Thursday 26th October 2017
As part of the Citizens Advice Exeter and The Express and Echo weekly advice column this week we focus on student housing.
I am renting a house with my friends at University under a joint tenancy agreement. At the moment this is working out well, but what do I need to know if things go wrong?
Many students share private rented accommodation with other students because they often can’t afford to rent on their own. If you share accommodation, firstly it’s important to know how your tenancy is organised as it can have implications for other things.
Tenancy arrangements in shared accommodation can vary. One of the most common arrangements is a joint tenancy. This is one tenancy agreement which each student in the property signs. You all share the property and its facilities and don’t have exclusive possession of any part, even though in practice you may agree to occupy a particular bedroom and pay individual contributions towards the rent.
Your rights and responsibilities will vary depending on the type of tenancy arrangements.
As you have a joint tenancy, you and the other tenants have exactly the same rights. You are all jointly and individually responsible for the terms and conditions of the tenancy agreement. This is called joint and several liability. You are liable for the rent both jointly and individually. This means that one or all of you can be held responsible for the whole rent. It’s not possible to argue that each tenant is liable for their particular share.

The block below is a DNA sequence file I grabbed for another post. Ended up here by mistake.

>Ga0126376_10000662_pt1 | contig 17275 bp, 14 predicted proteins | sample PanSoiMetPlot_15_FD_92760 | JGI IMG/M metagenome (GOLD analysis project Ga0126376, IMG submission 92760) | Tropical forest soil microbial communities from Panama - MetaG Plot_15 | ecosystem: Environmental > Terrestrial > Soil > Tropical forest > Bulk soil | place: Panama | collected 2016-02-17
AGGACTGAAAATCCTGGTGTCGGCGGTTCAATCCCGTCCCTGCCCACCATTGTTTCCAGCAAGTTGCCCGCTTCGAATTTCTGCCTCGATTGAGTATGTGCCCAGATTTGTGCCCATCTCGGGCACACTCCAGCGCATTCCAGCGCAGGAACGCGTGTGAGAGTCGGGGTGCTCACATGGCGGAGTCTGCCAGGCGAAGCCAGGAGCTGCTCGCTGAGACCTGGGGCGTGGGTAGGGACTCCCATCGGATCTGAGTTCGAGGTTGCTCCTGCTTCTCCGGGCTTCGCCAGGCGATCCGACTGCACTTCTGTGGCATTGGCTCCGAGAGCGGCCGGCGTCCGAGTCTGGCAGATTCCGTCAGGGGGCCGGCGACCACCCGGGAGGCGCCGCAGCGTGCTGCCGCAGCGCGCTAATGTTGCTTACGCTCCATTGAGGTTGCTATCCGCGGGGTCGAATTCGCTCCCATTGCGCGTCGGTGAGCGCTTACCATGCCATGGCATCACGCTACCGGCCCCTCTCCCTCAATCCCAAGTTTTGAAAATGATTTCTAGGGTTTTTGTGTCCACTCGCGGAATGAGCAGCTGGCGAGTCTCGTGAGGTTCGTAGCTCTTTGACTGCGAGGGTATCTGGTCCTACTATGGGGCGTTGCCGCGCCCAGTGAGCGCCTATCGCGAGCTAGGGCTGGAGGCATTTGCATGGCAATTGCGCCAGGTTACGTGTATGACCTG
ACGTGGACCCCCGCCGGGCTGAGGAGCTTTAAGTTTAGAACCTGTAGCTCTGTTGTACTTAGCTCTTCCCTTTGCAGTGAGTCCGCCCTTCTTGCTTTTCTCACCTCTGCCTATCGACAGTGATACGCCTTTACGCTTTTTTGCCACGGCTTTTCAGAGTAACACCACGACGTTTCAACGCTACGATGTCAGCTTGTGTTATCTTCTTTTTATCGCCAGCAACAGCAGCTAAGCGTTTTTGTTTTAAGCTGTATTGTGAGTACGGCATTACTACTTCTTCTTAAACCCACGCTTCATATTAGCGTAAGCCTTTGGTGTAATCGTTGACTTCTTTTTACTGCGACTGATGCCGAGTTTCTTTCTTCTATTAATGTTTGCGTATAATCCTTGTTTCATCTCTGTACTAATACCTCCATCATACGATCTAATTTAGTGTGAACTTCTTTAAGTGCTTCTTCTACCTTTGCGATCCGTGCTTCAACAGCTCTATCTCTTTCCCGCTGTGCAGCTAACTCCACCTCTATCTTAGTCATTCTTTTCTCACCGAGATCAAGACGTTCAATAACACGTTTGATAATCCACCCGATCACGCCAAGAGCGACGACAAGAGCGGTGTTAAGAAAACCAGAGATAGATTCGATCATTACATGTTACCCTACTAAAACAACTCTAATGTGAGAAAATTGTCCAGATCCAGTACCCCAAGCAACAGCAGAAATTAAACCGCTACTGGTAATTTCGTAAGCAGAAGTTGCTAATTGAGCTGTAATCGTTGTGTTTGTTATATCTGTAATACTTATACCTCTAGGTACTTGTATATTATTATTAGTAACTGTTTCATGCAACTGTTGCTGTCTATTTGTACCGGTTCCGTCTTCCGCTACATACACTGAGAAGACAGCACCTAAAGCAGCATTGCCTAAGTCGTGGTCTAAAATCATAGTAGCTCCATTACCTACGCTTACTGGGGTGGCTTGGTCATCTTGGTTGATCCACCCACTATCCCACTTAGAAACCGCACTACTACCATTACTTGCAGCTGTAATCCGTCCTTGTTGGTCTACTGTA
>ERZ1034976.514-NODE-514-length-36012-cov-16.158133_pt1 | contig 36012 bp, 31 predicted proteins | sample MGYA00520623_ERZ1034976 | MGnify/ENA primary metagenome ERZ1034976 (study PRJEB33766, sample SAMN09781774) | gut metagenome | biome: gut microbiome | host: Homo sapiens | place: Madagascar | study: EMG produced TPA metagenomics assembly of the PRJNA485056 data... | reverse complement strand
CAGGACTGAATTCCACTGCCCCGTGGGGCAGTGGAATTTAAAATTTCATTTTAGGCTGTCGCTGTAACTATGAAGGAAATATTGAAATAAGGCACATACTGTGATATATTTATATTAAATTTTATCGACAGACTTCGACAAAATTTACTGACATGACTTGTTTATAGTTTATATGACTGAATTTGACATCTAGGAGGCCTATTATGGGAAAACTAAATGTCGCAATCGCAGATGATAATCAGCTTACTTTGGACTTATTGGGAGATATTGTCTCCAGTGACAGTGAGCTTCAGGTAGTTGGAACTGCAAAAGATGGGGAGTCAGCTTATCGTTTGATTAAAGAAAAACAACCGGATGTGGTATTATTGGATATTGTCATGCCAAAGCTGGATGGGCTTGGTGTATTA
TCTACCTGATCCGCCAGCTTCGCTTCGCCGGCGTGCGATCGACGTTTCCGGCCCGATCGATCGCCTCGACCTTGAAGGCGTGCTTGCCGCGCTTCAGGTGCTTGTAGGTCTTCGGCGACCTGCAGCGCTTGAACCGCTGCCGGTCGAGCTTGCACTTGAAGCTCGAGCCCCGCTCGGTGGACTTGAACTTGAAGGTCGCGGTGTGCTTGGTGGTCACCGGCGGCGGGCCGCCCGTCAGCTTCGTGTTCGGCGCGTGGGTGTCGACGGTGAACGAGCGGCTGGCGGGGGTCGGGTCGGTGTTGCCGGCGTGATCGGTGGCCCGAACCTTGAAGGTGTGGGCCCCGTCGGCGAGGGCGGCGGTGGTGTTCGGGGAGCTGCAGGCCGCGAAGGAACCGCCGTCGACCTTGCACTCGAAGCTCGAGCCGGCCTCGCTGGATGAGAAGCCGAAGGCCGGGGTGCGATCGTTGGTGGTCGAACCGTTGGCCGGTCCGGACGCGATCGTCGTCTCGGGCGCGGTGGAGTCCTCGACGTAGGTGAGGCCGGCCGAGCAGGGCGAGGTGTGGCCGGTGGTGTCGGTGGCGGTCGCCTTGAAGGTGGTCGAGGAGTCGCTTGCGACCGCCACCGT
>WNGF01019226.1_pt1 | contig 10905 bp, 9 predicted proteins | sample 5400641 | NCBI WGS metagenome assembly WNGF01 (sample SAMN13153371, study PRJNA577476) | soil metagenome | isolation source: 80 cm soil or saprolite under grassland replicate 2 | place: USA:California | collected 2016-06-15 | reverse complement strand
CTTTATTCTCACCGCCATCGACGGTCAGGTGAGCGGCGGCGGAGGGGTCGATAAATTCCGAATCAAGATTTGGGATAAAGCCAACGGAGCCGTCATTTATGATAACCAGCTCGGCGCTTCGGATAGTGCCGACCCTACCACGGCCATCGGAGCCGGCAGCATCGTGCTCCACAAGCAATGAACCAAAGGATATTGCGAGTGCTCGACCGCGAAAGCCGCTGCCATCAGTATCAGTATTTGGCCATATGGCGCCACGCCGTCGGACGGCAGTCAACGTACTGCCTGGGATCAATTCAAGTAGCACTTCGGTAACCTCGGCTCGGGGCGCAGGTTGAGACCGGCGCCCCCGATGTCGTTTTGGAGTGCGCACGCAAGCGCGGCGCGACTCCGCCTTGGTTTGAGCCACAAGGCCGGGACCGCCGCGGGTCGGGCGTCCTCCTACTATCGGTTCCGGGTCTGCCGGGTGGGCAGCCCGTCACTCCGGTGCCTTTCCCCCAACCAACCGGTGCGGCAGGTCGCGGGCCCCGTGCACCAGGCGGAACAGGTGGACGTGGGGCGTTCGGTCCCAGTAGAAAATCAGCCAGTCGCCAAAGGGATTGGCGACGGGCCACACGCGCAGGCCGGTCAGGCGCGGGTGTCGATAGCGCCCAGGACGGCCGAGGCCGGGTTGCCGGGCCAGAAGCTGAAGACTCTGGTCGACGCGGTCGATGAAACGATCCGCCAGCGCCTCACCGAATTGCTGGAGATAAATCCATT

So, if someone you live with doesn’t pay their share of the rent, the rest of you are responsible for making up the shortfall. If you don’t make up the shortfall, you are all jointly and individually responsible for any rent arrears that build up. Your landlord could deduct money from the deposit, take action to evict you all or recover the debt from any one of you or a guarantor.
If one joint tenant wants to leave during the course of a joint tenancy, and the other tenants want to stay, the options are to:
- find a replacement tenant who is acceptable to the remaining tenants and the landlord
- not find a replacement tenant, and either the outgoing tenant continues to pay their share of the rent, or the remaining tenants agree to make up the shortfall.
In either case, you’ll need to speak to your landlord first. They have to agree which change can go ahead and should end the existing joint tenancy and create a new one. However, in practice, it’s likely that the existing tenancy agreement will be amended by everyone signing and dating the variation to the agreement on the relevant date.
It’s worth bearing in mind that if you have a periodic tenancy, that is, one that runs from one rent period to another, one joint tenant can give notice to quit, and that would end the tenancy for all of the tenants. They can do this without the other tenants’ knowledge and consent. If you have a fixed term tenancy, for example, for twelve months, notice by one tenant will not end the tenancy.
If you have a problem with another tenant your landlord is unlikely to want to get involved and you’ll have to sort the problem out yourself. As joint tenants, you all have exactly the same rights, so one tenant can’t simply be forced to leave. An independent third party may be able to help you to resolve any difficulties, for example, a common friend, or someone at the student’s union.
For more information and advice go to www.citizensadvice.org.uk or telephone Citizens Advice Exeter on 03444 111 444.
Look out for our column next week when we focus on support for council tax.
The information contained in these articles does not constitute advice. Citizens Advice Exeter and The Express and Echo accept no liability for the information published. Citizens Advice Exeter is unable to respond to individual requests for advice through these columns. Copyright Citizens Advice. For the most up-to-date information, please visit www.citizensadvice.org.uk